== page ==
PENDLETON, Ore. (AP) — Scot Jacobson has his own personal Mount Everest to climb — and he must make the trek carrying more than 500 pounds of body weight and a basketball-sized tumor named Wilson.
The Pendleton man faces two separate surgeries that may or may not save his life.
First, his surgeon must perform a gastric bypass, shrinking Jacobson's milk jug-sized stomach to a narrow sleeve. Then, after Jacobson loses some weight, the 50-to-70-pound tumor can be removed in a separate surgery.
It is risky business, Jacobson knows. He and his wife, Clare, clearly see the steep path ahead.
The first hurdle is simply paying the cost of the $18,000 gastric bypass, not covered by his insurance policy. They have to find about $6,000 before Feb. 22.
Earlier this week, the social worker and father of eight sat in a recliner in his living room explaining how he ended up in such a mess. Clare sat nearby, casting loving and worried looks at her 50-year-old husband. Their three adopted boys, brothers of 12, 13 and 14, sat on the periphery, playing with a trio of family dogs.
Scot is naturally upbeat, almost Pollyannish given his circumstances, but admits staying positive sometimes takes an iron will. He sat folded into a recliner, his sweatpants stretching to cover his bulk. "Wilson," the melon-sized tumor named after a volleyball toted around by Tom Hanks in the movie "Cast Away," hung down from Scot's abdomen.
"I've always been heavy," Jacobson said. "There isn't a diet I haven't tried."
His appetite doesn't explain his bulk, Clare said. When the couple diets together, she loses weight while he gains, even at 1,200 calories a day.
"People don't know how maddening it is to hardly eat and still gain weight," Scot said.
He doesn't go out much these days except for his job at the Community Action Program of East Central Oregon, where he manages the volunteer services program. Going out in public is painful.
"People stare and make comments," he said.
He sees what they see in his own mirror, but said "it hurts" when he sees the judgment in their eyes. Scot said doctors nagged him about getting more exercise and reducing calories. Finally, last year, his new endocrinologist suspected something more.
"She did tests and explorations and found thyroid cancer," he said.
The thyroid was removed, but then Wilson appeared in early September. Scot's situation grew dire.
An Oregon Health & Science University surgeon pondered Scot's predicament and decided operating was just too risky. After the hospital's high-risk surgery committee reviewed the case, Clare said, the surgeon changed his mind. The gastric bypass and the removal of Wilson would have to happen in two separate surgeries, several months apart.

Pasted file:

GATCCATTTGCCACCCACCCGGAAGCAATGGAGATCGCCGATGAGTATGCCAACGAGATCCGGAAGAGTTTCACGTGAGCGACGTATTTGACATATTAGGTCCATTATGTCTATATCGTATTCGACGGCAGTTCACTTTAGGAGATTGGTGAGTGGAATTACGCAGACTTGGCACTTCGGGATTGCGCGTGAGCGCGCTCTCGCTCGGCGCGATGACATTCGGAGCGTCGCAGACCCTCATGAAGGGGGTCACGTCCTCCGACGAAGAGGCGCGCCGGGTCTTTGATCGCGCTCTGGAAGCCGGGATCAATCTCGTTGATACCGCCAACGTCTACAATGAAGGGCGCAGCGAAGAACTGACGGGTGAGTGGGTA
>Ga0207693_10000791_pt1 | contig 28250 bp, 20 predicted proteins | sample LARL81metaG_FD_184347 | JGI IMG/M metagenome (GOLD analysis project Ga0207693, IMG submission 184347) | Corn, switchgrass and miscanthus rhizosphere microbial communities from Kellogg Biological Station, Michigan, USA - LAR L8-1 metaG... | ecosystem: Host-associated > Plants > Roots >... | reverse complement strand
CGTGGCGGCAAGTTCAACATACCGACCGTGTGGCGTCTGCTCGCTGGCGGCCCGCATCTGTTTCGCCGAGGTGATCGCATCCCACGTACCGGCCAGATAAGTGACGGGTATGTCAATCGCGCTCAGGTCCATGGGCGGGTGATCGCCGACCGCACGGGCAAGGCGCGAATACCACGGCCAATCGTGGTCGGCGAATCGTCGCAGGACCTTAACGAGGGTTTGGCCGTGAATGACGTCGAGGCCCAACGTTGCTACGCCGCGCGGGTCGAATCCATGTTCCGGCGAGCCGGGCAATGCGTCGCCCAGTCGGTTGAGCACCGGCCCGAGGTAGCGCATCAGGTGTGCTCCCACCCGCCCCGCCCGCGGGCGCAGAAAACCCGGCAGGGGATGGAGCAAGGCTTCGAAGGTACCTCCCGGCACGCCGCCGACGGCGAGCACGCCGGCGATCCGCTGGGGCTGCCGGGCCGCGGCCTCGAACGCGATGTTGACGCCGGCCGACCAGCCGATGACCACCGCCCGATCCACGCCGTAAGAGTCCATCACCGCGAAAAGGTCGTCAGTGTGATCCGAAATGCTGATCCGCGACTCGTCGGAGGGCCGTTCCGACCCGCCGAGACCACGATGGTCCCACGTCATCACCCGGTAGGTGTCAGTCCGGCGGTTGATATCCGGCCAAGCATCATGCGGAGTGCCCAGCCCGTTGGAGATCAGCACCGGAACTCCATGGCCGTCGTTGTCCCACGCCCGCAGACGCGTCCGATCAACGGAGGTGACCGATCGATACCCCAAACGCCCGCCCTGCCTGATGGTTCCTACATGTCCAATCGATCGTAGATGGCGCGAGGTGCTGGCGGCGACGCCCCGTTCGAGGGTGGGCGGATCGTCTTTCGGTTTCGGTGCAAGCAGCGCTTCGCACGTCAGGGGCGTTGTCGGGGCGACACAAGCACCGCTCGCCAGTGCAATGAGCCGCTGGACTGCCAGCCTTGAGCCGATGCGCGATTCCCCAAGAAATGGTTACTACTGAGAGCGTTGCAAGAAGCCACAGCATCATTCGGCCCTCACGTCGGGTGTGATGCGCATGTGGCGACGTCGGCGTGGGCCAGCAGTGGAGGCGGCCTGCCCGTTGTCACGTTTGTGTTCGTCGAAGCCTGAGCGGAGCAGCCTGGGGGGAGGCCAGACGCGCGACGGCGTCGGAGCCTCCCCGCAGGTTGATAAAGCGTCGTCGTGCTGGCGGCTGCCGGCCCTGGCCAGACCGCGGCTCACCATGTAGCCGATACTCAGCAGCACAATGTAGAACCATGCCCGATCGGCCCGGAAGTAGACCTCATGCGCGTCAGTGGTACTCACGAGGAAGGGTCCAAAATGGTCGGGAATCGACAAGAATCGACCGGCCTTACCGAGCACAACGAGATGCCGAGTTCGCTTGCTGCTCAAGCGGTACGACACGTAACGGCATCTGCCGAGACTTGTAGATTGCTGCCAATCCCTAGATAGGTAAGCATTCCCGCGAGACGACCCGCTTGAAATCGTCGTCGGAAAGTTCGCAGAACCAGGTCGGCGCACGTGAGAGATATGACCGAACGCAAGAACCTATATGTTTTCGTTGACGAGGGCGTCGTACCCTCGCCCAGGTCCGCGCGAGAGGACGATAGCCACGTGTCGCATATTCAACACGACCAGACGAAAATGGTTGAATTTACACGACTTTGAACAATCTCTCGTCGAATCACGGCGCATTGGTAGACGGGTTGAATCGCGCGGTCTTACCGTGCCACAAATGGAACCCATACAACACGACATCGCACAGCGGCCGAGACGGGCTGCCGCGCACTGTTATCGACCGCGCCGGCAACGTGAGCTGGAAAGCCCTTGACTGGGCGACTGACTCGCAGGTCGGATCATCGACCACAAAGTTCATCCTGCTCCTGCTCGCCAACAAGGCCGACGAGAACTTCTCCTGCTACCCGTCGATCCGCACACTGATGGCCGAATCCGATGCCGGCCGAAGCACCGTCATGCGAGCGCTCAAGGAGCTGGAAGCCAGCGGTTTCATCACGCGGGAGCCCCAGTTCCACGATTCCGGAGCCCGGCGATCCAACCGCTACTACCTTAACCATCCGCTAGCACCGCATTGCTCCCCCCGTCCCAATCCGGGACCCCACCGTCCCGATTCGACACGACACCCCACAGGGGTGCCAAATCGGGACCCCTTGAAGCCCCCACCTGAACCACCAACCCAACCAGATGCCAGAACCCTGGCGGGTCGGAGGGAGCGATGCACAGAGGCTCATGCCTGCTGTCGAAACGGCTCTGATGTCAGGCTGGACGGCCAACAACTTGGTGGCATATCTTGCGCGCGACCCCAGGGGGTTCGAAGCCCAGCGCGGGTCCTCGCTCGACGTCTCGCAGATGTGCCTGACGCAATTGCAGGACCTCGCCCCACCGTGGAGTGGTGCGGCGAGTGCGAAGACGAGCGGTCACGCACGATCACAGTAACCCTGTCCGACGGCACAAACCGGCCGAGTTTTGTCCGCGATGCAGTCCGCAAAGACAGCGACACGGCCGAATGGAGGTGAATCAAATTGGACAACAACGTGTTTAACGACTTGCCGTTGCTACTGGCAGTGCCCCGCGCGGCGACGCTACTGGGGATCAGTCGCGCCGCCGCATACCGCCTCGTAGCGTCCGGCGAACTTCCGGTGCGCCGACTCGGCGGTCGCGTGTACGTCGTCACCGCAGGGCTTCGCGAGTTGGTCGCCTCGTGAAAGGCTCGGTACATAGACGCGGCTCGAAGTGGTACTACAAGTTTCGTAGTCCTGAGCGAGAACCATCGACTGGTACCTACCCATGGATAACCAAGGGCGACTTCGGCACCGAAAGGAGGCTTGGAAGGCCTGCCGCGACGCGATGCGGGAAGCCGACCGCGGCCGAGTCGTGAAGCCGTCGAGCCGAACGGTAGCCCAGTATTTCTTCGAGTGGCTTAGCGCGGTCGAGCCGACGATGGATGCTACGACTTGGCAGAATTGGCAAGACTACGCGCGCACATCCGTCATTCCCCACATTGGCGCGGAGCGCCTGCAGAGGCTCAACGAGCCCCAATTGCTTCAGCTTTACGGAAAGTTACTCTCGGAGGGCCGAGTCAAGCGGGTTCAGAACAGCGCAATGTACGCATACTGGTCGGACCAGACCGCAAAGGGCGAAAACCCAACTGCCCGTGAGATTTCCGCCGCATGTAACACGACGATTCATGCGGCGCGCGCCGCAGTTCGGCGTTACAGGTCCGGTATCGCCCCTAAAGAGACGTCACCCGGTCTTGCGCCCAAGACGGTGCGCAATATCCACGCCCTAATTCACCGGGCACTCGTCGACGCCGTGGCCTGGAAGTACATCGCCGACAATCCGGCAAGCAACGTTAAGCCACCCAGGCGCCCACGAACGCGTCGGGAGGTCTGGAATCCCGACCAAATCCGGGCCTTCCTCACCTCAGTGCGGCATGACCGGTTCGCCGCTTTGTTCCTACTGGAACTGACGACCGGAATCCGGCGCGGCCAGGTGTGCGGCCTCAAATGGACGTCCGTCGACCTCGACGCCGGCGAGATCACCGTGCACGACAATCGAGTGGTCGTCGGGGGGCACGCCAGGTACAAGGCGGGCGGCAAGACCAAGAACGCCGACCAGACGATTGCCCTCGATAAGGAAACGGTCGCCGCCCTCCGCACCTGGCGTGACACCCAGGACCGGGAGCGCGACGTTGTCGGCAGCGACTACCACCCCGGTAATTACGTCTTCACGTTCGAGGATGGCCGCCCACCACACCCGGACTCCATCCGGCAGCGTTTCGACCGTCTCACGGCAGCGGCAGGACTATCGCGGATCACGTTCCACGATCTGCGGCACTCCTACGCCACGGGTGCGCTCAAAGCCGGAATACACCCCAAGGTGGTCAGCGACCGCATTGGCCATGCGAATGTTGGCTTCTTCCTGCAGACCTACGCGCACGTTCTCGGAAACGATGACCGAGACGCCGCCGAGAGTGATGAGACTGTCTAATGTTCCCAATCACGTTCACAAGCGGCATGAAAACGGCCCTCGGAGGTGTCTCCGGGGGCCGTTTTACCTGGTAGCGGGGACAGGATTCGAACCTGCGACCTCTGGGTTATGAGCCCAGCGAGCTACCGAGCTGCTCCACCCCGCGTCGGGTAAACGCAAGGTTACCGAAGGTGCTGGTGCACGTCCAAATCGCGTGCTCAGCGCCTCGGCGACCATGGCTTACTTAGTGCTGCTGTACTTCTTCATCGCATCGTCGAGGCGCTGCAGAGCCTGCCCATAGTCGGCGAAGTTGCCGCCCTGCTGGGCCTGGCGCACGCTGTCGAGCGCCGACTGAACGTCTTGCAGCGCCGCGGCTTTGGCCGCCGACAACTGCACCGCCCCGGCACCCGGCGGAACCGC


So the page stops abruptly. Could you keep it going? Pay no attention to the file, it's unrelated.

Clare said the surgeon's initial hesitation might have been partially fueled by a previous failed gastric bypass surgery in 2007 in Tri-Cities.
"The surgeon came out to the waiting room and said we couldn't do the gastric bypass," Clare said. "He said, 'My associates are sewing him back up.' He was afraid Scot would bleed to death."
OHSU has a different process that is Scot's only hope, the couple said. They know the dangers — the surgeon isn't candy-coating the risk — but Clare and Scot say they are at peace.
"Scot said to me, 'I have my faith. I'm not afraid to die,'" Clare said. "It comforts me to know that."
The immediate problem is scraping together the funds. Scot emptied savings and retirement accounts and sold vehicles to afford the failed bypass. They have only $8,000, despite his salary and Clare's job as customer service supervisor at Banner Bank. Friends convinced Scot to let them organize fundraisers and start a bank account.
Organizer and friend Peggy Ruiz said their reason for helping Scot is simple: the Jacobsons' three adopted sons.
"God didn't give those boys a new dad just so they could lose him," Ruiz said.
It took some convincing for Scot to finally accept assistance.
"I know how hard it was for Scot to admit, 'I need help,'" Ruiz said. "He's a very humble man who's always willing to give of himself to others."
Information from: East Oregonian, http://www.eastoregonian.info